• Commercial Applications
    • User interface design
    • Marketing and product placement
    • Targeted marketing
  • Primate/infant/adult/geriatric research
  • Safety
    • Fatigue detection
    • Concentration detection
  • Sports Training
    • Motorsports
    • Ball sports
  • Accessibility
    • Communication tools for disabled people
    • Advanced methods for computer-human interaction
  • Medical
    • Laser Eye Surgery
    • fMRI, MEG, EEG

Eye-tracking is of particular interest to the commercial sector. Interestingly, commercial applications exploit the brain and the eyes: for instance, there’s a proven reason that advertisements at the top of the google search results page cost the most…

Heatmap of fixations of a google seach result page. (

So what does this have to do with geology? Well geologists are just one of many communities target by this new research. As mentioned in the abstract, eye tracking technology has only recently become mobile enough to be taken out of the laboratory and into the real world. Geologists are often confronted with new scenes in the field and must use their eyes and brains to really understand what it is that they are looking at. Therefore, by taking amateur and professional geologists into the field and conducting eye-tracking experiments, we can gain insights into differences in ways professionals and novices approach visual problems.

The Study of Geologists in the Field
A joint study between Rochester University and Rochester Institute of Technology (RIT) has for the past five years using a hefty NSF grant ($2m) to research geologists in the field. Principal investigators include Robert Jacobs, Jeff Pelz, and John Tarduno. The beautiful wearable eye-trackers were developed by Jason Babcock. The research has been conducted in a variety of environments, but the part that I took part in was a 10-day field excursion to the Western USA to visit some truly amazing geological localities.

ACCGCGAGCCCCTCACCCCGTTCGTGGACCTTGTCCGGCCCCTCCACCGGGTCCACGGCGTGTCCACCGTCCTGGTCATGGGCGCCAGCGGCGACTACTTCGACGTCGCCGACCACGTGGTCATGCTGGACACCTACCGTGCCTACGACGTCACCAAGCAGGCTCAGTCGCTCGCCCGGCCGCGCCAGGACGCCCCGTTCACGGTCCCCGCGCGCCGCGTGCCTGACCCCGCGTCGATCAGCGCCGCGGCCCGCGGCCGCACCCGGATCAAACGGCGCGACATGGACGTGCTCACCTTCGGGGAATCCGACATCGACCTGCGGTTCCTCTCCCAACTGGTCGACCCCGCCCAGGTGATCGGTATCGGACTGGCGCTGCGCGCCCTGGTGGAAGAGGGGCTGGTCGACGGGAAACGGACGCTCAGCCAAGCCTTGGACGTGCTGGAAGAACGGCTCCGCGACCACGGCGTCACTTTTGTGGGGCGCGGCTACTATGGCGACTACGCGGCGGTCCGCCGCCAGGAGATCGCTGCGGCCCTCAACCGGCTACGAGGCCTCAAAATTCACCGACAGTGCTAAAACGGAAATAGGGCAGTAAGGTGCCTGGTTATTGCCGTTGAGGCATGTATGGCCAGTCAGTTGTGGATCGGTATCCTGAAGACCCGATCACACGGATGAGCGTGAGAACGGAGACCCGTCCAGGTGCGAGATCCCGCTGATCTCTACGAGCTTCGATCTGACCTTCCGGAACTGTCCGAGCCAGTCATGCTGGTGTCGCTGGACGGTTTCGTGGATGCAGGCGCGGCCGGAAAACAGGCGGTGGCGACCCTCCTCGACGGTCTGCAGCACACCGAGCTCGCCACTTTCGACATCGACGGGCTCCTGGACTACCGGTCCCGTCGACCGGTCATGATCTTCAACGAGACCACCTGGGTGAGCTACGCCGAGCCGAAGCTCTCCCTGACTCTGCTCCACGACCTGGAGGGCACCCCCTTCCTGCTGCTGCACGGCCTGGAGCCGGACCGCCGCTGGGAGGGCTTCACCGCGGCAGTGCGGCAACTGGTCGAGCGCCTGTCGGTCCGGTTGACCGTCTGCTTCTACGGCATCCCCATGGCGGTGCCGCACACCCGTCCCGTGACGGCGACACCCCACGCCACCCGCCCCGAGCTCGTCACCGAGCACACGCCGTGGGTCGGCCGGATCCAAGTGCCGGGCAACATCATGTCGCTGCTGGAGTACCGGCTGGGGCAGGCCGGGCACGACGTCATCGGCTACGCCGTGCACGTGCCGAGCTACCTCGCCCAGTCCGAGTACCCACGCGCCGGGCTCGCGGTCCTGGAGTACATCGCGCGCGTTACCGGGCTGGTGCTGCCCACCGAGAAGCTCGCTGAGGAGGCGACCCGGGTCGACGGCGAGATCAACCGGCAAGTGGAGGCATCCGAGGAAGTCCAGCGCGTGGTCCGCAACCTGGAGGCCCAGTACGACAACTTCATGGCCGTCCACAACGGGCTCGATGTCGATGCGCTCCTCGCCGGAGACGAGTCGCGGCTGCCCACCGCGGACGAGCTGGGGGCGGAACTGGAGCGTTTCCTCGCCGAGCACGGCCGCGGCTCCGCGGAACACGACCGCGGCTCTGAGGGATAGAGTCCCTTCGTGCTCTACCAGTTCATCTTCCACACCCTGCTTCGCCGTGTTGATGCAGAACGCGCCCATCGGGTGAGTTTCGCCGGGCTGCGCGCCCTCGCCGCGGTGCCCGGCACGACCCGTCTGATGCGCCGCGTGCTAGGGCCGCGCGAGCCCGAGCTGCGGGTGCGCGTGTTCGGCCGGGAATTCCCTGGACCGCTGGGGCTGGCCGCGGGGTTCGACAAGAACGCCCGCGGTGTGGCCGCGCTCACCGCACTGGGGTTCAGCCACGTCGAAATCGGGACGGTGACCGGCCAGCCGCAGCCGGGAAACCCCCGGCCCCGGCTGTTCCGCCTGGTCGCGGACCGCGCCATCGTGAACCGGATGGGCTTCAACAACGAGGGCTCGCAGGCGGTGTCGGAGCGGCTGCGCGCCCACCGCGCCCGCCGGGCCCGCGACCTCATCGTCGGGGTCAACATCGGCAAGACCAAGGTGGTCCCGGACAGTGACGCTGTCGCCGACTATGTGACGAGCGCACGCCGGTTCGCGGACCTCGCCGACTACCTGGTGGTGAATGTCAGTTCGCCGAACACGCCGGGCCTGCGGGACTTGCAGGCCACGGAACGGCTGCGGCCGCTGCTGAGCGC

First, lets take a look at the technology that I was wearing for the 10 days, and how it worked:

Backpack – Contains 1 Apple Mac Book Air, the powerhouse of the mobile eye-tracking unit and home to the custom-built processing software.


Head Unit – Contains a front-facing camera above the right eye, and an eye-facing camera and IR bulb for filming eye movements. Also we had to wear a ridiculously large sombrero to shield the cameras from direct sunlight.


Network – All the devices were connected to a local network, the router for which was being carried around here by Jeff Pelz. The custom software meant that he could use his iPhone to get real-time footage from any participants front-facing or eye-facing cameras at any time. This was useful for adjustments and also keeping participants looking where they should during experiments.


The Vans – The network extended back to the vans too. This van was the tech-van and contained massive hard drives for backing up all the data. Each evening, the RIT folk would sit in this van and process/backup the data.


Calibration – Each time we wore the mobile eye-tracking units, we had to complete a series of calibration exercises such that our fixations could be mapped onto the video of our front facing cameras. This was done by standing a few meters away from a calibration spot (as seen below on the back of Tomaso’s notebook) and rolling the head whilst keeping our eyes fixated on the spot. As if we didn’t look stupid enough!


Gigapan Images – Meanwhile, other members of the tech team were taking panoramic GigaPan images of each scene onto which the tracking data could be overlaid.


A typical stop would work something like this (somewhat similar to a roadside execution…):

  1. On approach to the locality we were told via radio not to look at the surroundings
  2. We’d get out of the vans, get the trackers on and calibrate
  3. Someone would then lead us to the viewing point – all the while we had to look down at our feet
  4. At the viewing point we would be given a question to address in our minds – often something like “What is the evidence this is a tectonically active area?”
  5. We were then told to look up and analyse the scene in silence for around a minute
  6. After the allocated time was up we then had to answer questions about what we had observed
  7. Following questions we would then be given an explanatory guide to the geology by John Tarduno

The Results